much more than that fleeting romance. She was the underdog who

:33:04.:33:10.

revolutionised the monarchy, obliterated our national reputation

:33:11.:33:13.

for maintaining a stiff upper lip and took celebrity soul baring too

:33:14.:33:18.

dizzying new heights. Her legacy remains in the fervour with which

:33:19.:33:22.

she is remembered but despite the god like status thrust on her young

:33:23.:33:26.

shoulders, Diana revealed herself to be mortal, flawed and eager to be

:33:27.:33:34.

loved. Just like the rest of us. Mariella Frostrup.

:33:35.:33:37.

Lots of different things are bound up in the claim

:33:38.:33:39.

that we changed that week - more emotional,

:33:40.:33:45.

perhaps less deferential, sometimes less rational.

:33:46.:33:49.

Isabel Hilton wrote at the time that she felt alienated by the outpouring

:33:50.:33:57.

of emotion, Paris was nine years old when the Princess died and became an

:33:58.:34:01.

adult in the post nine to 97 Britain. Isabel, what are your

:34:02.:34:06.

memories of that week. You say you did not shed any tears. Clearly the

:34:07.:34:11.

event was a shock but I found it became oppressive very quickly. We

:34:12.:34:16.

happened to be driving, the day that her death was announced, from

:34:17.:34:21.

Scotland to London, a long drive, listening to Radio 4. By the time we

:34:22.:34:25.

got to London I thought if one more person was going to be asked how

:34:26.:34:30.

they felt I might scream! What were they supposed to say, I feel great,

:34:31.:34:36.

how do you feel? It was a meaningless enactment of emotion

:34:37.:34:40.

rather than real emotion. Paris, how much do you remember of it. I do

:34:41.:34:44.

remember because I was on holiday with my grandma the night she died

:34:45.:34:49.

and the show had been cancelled just because Princess Diana had died and

:34:50.:34:53.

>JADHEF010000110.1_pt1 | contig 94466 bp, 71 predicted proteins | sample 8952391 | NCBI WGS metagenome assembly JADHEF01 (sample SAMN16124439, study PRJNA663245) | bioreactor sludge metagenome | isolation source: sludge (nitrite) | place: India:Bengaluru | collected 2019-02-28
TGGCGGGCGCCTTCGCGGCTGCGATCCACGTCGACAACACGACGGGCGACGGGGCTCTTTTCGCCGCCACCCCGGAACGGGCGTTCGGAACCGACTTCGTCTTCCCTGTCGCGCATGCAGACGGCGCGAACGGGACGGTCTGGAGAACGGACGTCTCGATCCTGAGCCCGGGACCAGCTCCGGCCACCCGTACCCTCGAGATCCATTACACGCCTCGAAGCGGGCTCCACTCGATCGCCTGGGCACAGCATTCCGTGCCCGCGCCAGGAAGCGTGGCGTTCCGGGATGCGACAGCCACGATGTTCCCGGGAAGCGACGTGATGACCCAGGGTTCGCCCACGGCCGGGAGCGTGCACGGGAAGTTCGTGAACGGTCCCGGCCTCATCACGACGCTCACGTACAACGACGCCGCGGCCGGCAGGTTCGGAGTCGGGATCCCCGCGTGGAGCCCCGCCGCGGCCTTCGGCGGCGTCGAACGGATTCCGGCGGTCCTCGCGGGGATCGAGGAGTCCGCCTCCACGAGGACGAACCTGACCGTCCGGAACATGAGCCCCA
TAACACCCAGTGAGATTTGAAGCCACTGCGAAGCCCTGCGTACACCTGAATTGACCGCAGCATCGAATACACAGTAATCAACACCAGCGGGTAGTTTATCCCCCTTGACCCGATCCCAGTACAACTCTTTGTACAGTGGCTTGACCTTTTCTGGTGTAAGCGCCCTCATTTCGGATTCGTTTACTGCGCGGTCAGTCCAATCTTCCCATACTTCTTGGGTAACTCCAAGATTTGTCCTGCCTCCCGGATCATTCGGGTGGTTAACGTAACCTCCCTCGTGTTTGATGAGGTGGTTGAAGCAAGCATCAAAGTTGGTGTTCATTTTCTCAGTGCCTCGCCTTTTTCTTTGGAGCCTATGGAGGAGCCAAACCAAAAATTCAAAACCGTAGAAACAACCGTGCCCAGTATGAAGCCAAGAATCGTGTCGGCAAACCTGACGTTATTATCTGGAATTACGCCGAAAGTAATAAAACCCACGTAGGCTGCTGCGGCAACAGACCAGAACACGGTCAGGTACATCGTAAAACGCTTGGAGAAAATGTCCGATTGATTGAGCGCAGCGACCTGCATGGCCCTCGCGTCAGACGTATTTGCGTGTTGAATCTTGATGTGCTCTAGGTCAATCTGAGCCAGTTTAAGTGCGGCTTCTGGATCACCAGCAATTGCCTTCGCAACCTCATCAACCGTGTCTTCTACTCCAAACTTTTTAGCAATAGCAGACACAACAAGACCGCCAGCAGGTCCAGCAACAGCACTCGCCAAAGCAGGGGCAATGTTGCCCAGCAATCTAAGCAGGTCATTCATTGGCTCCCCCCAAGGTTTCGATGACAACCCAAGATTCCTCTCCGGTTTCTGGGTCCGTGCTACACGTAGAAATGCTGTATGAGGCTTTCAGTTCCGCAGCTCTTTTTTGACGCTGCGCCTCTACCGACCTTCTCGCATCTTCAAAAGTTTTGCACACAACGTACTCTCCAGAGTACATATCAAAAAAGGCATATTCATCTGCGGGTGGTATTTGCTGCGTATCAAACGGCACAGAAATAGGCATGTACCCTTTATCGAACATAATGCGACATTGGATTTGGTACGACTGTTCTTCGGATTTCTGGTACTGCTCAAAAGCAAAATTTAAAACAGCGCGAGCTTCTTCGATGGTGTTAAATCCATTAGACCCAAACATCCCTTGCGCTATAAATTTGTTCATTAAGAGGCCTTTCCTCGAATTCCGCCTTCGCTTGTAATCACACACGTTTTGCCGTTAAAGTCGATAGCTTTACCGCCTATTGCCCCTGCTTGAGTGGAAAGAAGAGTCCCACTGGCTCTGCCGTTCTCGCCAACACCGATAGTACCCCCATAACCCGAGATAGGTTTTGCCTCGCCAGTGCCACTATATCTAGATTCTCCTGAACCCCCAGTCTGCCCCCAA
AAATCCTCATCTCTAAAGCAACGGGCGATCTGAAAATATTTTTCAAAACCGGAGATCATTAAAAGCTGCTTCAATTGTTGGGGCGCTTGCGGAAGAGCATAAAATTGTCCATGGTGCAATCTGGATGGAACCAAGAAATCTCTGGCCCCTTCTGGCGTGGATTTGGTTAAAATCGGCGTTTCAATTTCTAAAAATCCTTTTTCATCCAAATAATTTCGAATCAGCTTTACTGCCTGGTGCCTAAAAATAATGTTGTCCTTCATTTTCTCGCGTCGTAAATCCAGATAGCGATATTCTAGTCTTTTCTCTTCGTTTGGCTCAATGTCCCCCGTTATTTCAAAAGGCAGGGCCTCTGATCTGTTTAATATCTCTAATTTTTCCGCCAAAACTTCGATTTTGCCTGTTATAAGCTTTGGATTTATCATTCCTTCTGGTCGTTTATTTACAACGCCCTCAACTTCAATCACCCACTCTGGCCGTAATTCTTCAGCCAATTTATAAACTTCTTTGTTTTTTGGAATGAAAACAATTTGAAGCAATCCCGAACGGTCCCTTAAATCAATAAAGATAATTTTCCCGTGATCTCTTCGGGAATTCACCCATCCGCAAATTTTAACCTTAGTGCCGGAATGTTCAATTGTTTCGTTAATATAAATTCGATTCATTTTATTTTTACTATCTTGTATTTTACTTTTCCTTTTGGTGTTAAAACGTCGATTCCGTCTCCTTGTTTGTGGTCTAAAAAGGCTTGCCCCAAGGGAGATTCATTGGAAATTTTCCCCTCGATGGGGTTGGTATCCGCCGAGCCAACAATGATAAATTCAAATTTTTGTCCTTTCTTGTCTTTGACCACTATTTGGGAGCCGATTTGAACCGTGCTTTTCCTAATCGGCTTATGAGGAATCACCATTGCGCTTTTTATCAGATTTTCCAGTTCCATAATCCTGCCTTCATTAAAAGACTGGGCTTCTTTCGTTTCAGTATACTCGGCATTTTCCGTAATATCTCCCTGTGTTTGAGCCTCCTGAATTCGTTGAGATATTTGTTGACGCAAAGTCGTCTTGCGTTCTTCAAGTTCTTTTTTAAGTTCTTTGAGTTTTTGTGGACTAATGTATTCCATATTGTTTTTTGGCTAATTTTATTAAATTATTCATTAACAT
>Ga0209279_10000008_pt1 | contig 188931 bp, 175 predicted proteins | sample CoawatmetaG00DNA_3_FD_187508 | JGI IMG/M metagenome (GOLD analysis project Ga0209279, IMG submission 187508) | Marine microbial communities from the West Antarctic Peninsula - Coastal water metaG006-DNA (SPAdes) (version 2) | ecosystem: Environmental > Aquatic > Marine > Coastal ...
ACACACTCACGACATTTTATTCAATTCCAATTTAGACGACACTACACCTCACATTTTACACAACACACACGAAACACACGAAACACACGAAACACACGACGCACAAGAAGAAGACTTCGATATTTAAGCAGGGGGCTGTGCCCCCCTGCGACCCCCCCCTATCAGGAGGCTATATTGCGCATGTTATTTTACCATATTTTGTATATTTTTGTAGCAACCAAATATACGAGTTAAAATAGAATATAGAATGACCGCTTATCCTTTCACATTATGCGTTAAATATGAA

we were really shocked, looking back now I just think, why did the show

:34:54.:34:58.

have to be cancelled. It was a bit over the top. I remember people

:34:59.:35:03.

being really upset, my mum being really upset, I remember going to

:35:04.:35:07.

some kind of gathering in Nottingham city centre, and just this great

:35:08.:35:11.

sadness being around, really. You have spent a lot of your life

:35:12.:35:15.

fighting against rigid straitjacket that society puts on you. Was she

:35:16.:35:22.

too prior to your era to become someone who was an inspiration, an

:35:23.:35:29.

icon, a role model? No, I'm as addicted as anyone looking at the

:35:30.:35:33.

old panorama interviews on YouTube, clearly there was something about

:35:34.:35:38.

that resonated with people. An adult, now, I have been dismissed as

:35:39.:35:42.

the crazy ex-girlfriend before, and I can see why so many women found

:35:43.:35:49.

something to identify with, she's almost archetypal neurotic woman who

:35:50.:35:56.

had been wronged by the ultimate patriarchal institution, the Royal

:35:57.:36:02.

family. It wasn't just about her as an individual. Obviously she was a

:36:03.:36:06.

special person but thing she tapped into our feelings about the way

:36:07.:36:10.

young women are treated in this society and it's not always fairly.

:36:11.:36:16.

Isabel, did it change bit for good, did we become more sentimental? I

:36:17.:36:20.

look at my Facebook timeline, it is full of sentimental slush most of

:36:21.:36:25.

the time. Does that go back to Diana or is it different. I think I am as

:36:26.:36:31.

the cause of change is overstated. I do think that the stiff upper lip

:36:32.:36:35.

myth, historically, it was pretty short lived. It comes into being in